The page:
MX-80 Sound

Vinyl Records and Rare LPs:

MX-80 Sound - Out Of The Tunnel Out Of The Tunnel
Pop Used - LP MX 8002 Ralph
Rare 1980 Original. “Shrunk Down To A Four-Person One-Drummer Lineup, MX-80 Continued To Bring The Noise — And Very Well At That — With Out Of The Tunnel. The Casual Please-Nobody-But-Themselves Approach From Earlier Releases Continued With Little Change On The Nine-Song Effort, Further Securing The Band's Identity On Its Own, Resisting Pretty Much Any Label That Could Be Thrown At It. Poppy But Not Power Pop, Aggro-Metal Without Indulging In The Wank Fantasies Prone To That Style, Deadpan And Humorous Without Being A Put-On, MX-80 Just Plain Shone Here, With Only The Slightly Murky Mix Preventing Out Of The Tunnel From Achieving Perfection. Anderson's Spiraling, Twisting, And Turning Guitar Riffs Are Equally Matched By The Stop-And-Shift-On-A-Dime Sophiea/Mahoney Rhythm Combo, Transforming Songs Like "It's Not My Fault" And The Suddenly Heroic "Someday You'll Be King" Into Compact, Thrashing Monsters. "Follow That Car" Just Seems To Get More Tense And Wired As It Goes, Encapsulating The Nervousness Of New Wave Better Than Most Groups Who Claimed The Name As A Tag, While Anderson's Dip Into Technically Oriented Soloing On "I Walk Among Them" Is Both Fun And Gripping. Stim, As Before, Is The Perfect Wild Card, As Apt To Wail Or Zone On Sax As To Suddenly Talk/Sing Across The Beat, Odd Cultural References And Rambles Turned Into Miniature Stories. (Sometimes, He Can Play It Straight — His Soothing Chant Vocals On "Frankie I'm Sorry" Offset The Increasingly Wild Music.) His Sax Turn On "Fender Bender," Helping Nail Down The Core Looped Melody With The Storming Chug Of Sophiea And Mahoney While Anderson Completely Rocks Out, Is One Highlight Of Many.” – Ned Raggett, All Music Guide... more details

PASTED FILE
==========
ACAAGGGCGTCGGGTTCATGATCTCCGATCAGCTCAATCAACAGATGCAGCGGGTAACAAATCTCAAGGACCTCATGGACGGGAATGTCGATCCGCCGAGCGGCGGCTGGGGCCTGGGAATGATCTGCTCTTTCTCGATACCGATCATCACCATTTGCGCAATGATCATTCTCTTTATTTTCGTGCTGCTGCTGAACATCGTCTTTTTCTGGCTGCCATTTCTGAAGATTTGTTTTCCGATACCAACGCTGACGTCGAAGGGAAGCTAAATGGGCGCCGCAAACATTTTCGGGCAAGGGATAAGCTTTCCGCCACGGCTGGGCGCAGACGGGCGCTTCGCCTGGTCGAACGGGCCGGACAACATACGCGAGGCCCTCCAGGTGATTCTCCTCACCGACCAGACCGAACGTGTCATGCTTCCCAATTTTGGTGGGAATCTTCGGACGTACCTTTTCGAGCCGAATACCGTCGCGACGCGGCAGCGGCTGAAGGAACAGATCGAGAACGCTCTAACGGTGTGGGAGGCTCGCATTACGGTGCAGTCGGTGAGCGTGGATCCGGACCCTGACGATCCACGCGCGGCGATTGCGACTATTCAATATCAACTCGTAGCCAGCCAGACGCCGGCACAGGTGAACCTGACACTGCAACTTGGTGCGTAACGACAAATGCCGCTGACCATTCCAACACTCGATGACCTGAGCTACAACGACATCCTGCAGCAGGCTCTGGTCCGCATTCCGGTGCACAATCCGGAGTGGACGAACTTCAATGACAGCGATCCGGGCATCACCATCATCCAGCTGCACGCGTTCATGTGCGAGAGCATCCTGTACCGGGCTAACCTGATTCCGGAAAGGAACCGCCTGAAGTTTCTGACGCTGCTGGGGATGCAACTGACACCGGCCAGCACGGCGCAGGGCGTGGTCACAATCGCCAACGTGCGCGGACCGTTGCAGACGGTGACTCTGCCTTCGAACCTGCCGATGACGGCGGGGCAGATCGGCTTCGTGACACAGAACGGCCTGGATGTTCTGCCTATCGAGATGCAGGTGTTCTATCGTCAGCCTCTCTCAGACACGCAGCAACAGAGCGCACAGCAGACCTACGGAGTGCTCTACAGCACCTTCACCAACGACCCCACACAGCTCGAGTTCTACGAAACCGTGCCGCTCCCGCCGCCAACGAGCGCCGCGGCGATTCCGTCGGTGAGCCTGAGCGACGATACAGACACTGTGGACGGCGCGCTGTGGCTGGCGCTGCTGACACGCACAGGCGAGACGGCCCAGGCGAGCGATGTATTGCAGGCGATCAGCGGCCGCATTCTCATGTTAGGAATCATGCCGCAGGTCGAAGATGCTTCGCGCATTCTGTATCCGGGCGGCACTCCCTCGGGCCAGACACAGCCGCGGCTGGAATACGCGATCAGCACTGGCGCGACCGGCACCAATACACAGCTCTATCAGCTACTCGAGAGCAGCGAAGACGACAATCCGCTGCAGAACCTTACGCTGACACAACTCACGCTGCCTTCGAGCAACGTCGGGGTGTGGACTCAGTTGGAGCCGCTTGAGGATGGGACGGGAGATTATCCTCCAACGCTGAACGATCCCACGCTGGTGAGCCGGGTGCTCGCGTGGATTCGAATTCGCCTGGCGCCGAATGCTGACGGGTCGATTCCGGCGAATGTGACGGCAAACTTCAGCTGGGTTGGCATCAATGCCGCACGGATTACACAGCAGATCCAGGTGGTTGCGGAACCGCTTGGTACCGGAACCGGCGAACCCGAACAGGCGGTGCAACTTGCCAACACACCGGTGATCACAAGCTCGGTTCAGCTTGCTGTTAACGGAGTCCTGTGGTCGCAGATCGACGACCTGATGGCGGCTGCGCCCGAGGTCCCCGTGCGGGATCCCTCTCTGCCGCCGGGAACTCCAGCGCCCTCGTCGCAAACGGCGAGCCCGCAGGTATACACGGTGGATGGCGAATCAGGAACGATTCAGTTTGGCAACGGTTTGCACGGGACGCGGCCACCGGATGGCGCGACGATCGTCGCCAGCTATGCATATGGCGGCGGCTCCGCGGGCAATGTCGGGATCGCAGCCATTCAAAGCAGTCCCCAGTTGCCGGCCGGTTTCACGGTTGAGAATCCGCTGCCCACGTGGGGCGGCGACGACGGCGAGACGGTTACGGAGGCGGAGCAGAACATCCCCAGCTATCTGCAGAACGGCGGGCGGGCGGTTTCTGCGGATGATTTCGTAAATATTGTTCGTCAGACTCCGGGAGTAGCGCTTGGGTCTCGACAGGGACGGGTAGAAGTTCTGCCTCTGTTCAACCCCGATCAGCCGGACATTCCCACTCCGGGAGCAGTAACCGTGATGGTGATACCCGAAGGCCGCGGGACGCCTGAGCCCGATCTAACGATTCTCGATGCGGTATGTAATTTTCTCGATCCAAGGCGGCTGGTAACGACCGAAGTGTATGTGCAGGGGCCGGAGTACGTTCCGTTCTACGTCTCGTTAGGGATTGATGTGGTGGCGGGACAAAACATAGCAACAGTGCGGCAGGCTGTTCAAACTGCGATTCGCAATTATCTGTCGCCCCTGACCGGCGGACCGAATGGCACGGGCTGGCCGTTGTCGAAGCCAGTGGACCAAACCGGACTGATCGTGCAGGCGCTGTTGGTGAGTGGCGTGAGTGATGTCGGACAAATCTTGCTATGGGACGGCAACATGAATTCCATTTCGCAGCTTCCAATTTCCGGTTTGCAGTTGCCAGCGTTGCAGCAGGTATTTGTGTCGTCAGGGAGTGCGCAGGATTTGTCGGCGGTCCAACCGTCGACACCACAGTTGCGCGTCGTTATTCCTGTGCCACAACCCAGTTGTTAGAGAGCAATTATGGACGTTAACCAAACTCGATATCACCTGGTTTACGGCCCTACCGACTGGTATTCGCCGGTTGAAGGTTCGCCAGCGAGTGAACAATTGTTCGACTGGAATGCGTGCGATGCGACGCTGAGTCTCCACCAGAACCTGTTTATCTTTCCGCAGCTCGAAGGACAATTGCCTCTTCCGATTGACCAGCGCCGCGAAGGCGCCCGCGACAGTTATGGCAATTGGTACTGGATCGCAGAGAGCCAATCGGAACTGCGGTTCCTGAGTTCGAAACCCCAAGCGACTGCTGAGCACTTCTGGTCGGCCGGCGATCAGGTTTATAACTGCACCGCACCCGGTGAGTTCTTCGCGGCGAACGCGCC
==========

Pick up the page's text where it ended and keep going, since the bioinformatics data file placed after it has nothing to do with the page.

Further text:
MX-80 Sound - Crowd Control Crowd Control
Pop Used - LP MX-8102 Ralph
1981 Original With The Original Ralph Inner Sleeve. “MX-80 Continued Their Winning Streak With Crowd Control, An Album Which Found The Quartet Simplifying Some Of The Arrangements Without Losing The Sense Of Crackling Intensity And Playful-While-Being-Serious Performing Of Earlier Efforts. Stim At Points Sounds A Bit More Wistfully Lost In The Mix, Though He's Still An Intriguingly Off-The-Beaten-Path Vocalist, Reciting And Pronouncing As Much As Singing And Exchanging Truths And Eternal Verities For Odd, Sly Observations. The Wry Take On A Wannabe Hollywood (And Other Things) Tastemaker Via "City Of Fools" Is Stim At His Prime, Somehow Sounding Sleazy Without Changing His General Approach. His Sax Playing Is Still A Good Part Of What's Happening; The Brawling Title Track, About The Closest This Era Of The Band Ever Got To Straight-Up Good Time Rock & Roll, Relies Just As Much On His Horn Blowing As The Other Instrumentalists. Similarly, The Other Three Members Again Demonstrate The Perfectly In-Tune Playing And Inventiveness That Earned Them Their Reputation. Anderson Has An Ear For Both Clipped, Focused Riffs And Thrilling Solos That Go Quickly Enough To Never Wear Out Their Welcome, As In "Night Rider" And "Pharoah's Sneakers." More Than Once, He Sounds Like He's Found A Way To Connect With The Post-Punk World (Check Out The Watery Guitar Additions On "Why Are We Here") Without Seeming To Chase Any Particular Early-'80s Trend. Perhaps The Most Surprising Turn Is A Newfound Sense Of Entrancing And Even Uplifting Songs -- There's About No Other Way To Describe The Downright Beautiful "Obsessive Devotion," With Its Calmer Pace And Really Beautiful Feedback, Stim's Vocals Conveying Both Unsureness And Acceptance Of The Titular State Of Mind. Then There's The Kissing Cousin Of "Sweet Jane," "More Than Good," Its Descending Chords In The Chorus Just Sweetly Sad Enough, And The Concluding, Minimal Rock Noir (Down The Lonely Sax) Of "Promise Of Love." Ned Raggett, AMG.... more details
 

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